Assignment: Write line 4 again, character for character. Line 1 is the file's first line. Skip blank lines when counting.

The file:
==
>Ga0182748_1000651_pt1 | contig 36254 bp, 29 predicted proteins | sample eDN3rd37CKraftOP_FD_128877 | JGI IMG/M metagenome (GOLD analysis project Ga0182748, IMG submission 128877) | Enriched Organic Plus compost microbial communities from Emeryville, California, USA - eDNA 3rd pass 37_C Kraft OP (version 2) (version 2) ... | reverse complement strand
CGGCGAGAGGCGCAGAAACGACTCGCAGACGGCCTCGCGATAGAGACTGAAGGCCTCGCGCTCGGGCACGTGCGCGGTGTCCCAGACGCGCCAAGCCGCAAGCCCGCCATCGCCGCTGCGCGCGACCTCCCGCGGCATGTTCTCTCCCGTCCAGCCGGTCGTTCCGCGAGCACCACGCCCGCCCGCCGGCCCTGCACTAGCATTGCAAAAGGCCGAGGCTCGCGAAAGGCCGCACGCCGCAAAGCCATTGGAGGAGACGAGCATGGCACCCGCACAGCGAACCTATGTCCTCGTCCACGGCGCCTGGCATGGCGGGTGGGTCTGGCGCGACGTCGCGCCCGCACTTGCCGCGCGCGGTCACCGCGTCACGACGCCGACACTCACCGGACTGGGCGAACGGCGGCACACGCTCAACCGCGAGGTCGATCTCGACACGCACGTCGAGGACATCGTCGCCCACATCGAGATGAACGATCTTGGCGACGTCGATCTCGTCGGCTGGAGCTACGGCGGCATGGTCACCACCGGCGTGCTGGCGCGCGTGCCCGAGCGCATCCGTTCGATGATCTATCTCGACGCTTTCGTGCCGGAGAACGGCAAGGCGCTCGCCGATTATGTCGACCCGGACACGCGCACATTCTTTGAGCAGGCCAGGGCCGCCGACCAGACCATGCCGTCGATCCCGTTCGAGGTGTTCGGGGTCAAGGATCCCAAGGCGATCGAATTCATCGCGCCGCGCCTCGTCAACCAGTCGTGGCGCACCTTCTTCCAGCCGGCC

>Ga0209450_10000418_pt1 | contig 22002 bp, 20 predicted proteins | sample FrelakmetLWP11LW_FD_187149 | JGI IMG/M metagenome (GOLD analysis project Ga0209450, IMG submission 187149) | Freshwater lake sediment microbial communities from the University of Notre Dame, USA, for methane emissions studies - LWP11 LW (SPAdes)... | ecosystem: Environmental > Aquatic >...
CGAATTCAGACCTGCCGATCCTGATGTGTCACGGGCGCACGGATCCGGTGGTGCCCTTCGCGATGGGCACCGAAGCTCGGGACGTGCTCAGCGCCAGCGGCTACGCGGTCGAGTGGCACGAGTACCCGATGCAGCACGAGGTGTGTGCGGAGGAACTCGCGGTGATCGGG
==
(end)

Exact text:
CGAATTCAGACCTGCCGATCCTGATGTGTCACGGGCGCACGGATCCGGTGGTGCCCTTCGCGATGGGCACCGAAGCTCGGGACGTGCTCAGCGCCAGCGGCTACGCGGTCGAGTGGCACGAGTACCCGATGCAGCACGAGGTGTGTGCGGAGGAACTCGCGGTGATCGGG